As I See It
It was crisis in the life of a friend which took me away. Because she needed me at this moment and I wanted to respond. I left home and other calls upon my attention which I had considered important either to me or to someone I cared about. Once on my way I realized that the going was also answering my own need for space – inner space and space in time
In familiar surroundings, it is difficult to look around without seeing something which needs to be done, which demands attention. Hence it is difficult to save for oneself, space in time, a time to “get it together”, to get perspective, to see what is important and what is just going through the motions, whether one’s expression of caring and affection is real or only what is expected or, in fact, a habit - like the absent minded “have a nice day” kiss in the morning, with your mind on something else. I suspect 50 percent of them are just that, partly because neither the kisser nor the kissee takes the time to feel anything more!
Then there is personal space - room to move about without apologizing for stepping on someone's toes or explaining where you were when you 10 minutes late or keeping someone waiting because you paused to enjoy a moment of your own. Or being so close to someone that you can't remember whether it was your idea or someone else's expectation of you. And then there is the possessiveness or control that people often confuse with caring or loving. A friend who was feeling a painful lack of space put it this way, “Sometimes I feel like a yo-yo on a string.”
Well as I left
But I had distance from it all,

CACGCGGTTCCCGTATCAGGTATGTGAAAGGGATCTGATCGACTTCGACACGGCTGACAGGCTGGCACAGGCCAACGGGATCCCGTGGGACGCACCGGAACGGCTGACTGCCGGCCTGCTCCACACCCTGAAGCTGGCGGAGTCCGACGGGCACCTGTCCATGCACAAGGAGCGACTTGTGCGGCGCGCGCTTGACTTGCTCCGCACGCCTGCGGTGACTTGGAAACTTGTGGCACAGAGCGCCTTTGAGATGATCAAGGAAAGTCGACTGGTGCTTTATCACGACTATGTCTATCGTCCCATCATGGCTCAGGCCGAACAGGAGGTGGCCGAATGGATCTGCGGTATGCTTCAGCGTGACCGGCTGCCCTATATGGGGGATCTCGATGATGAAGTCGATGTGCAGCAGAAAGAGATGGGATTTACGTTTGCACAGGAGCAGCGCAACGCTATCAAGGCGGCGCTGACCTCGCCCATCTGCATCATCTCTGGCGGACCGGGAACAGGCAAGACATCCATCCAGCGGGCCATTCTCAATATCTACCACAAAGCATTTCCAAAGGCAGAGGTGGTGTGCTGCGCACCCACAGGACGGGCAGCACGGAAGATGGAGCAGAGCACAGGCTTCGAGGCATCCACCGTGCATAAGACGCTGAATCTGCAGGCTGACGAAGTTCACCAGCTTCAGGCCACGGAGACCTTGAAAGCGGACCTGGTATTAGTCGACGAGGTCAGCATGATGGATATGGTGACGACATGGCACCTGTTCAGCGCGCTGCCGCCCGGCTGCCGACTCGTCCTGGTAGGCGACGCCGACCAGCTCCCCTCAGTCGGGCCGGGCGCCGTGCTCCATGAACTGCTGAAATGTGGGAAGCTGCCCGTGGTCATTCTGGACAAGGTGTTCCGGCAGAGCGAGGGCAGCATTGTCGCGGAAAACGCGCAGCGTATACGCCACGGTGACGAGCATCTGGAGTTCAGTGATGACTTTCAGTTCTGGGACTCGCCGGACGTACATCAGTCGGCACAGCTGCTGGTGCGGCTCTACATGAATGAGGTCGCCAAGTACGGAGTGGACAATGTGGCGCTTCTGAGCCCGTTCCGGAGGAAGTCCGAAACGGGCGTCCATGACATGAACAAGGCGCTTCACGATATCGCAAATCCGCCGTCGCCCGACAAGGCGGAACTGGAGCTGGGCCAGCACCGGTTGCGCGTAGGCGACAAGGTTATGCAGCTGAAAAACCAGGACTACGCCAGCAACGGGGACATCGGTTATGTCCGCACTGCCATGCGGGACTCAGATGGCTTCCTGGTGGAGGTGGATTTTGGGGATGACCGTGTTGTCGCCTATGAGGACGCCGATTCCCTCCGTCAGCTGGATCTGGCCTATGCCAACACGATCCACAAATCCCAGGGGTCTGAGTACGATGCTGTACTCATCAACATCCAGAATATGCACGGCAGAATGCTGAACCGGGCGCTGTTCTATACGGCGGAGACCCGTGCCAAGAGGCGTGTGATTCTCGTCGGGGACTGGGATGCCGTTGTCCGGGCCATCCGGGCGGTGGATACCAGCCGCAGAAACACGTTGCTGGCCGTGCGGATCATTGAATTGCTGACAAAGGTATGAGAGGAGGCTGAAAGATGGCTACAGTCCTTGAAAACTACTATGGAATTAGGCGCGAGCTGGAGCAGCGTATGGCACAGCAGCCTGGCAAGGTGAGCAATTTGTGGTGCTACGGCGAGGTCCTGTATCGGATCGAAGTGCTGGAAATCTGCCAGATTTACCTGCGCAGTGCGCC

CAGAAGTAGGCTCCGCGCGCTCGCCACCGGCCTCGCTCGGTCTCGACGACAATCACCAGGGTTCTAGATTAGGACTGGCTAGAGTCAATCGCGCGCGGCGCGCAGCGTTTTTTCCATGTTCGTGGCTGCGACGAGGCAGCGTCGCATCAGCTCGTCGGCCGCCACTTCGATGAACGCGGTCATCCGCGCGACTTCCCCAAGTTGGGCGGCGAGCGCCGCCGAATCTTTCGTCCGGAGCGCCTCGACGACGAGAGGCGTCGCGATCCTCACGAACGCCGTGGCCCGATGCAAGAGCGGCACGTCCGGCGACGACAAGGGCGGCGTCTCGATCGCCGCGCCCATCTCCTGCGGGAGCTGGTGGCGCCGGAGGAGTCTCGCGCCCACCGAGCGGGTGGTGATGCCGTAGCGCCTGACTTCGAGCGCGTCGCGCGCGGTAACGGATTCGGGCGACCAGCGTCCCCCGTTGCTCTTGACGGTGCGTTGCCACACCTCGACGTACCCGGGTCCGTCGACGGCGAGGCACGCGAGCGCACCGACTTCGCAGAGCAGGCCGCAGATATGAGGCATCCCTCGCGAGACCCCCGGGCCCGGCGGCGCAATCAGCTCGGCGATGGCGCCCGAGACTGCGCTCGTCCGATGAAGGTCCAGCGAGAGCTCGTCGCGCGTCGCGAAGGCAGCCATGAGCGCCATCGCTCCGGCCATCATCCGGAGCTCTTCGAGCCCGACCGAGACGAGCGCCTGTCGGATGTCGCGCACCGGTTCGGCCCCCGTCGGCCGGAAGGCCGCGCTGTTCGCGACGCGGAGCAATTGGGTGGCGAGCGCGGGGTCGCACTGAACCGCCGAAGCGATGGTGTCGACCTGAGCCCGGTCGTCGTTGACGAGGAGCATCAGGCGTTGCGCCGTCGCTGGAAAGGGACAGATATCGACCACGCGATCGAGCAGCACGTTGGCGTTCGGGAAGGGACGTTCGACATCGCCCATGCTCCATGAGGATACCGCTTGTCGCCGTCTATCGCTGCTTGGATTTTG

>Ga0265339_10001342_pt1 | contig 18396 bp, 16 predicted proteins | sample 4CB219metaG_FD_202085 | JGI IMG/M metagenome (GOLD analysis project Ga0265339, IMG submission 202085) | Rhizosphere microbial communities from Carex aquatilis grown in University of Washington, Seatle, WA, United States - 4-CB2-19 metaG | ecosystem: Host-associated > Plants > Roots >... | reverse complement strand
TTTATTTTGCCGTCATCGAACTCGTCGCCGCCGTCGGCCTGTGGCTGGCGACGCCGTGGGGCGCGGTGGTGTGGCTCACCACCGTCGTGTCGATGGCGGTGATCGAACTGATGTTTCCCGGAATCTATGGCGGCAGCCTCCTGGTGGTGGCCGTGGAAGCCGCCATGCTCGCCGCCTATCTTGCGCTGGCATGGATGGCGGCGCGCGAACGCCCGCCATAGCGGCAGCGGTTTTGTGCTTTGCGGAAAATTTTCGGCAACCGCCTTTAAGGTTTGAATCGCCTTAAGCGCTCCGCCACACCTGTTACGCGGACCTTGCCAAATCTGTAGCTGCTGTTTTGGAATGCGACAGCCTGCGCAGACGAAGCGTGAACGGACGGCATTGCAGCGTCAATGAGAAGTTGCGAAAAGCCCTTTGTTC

and I had time with no immediate encroachment of telephone or people or odd
jobs to be done. I had space because I had been able to create it. But what
about the people sitting on dilapidated doorsteps or lounging on sidewalks in
I saw places, unimaginative, bleak, tawdry, neglected, seedy and dying. They generated in me a pervasive unease. Then there were open fields and wooded slopes, lanes of trees closing in on the tracks, and little towns alight with garden spots and happy looking homes each with its own age and character showing. These people, I perceived, did not just have space they were using it, and it was nurturing them.
makes the difference? To quote the King (of
The sun was casting the warm
golden light of a late June afternoon sun across the landscape and setting the
sides of buildings aglow when I stepped off the train in
I pushed open the door at the top of the stairs and caught my breath. I dropped my luggage and looked around. Soft buff tones of plaster and paint blended into the delicately chiseled stone and marble. Every flower and tendril showed in the cornice and molding. The windows in their gently arched frames gleamed, the vaulted ceiling reflected the light of the great room, the battered old benches of the 19th century waiting room showed rich wood patterns which had been hidden by grime of a century, the brass and bronze of ticket windows glowed against marble. Small trees flourished in stone planters. There was no litter. The place breathed pride.
Here was space made beautiful by someone who saw it and cared.
Then I saw a carefully hand lettered
sign. “This renovation and improvement was made possible by generous
contributions of the Chamber of Commerce and the people of
There is a sequel. Where one
dowdy and reluctant ticket agent, barely visible in the dark, had in the past, doled
out information and a few tickets, two alert agents brisk and friendly were making the process pleasant. I had occasion to wait
about half an hour for my train back to
So! Our use of space
Can change the face
Of person and place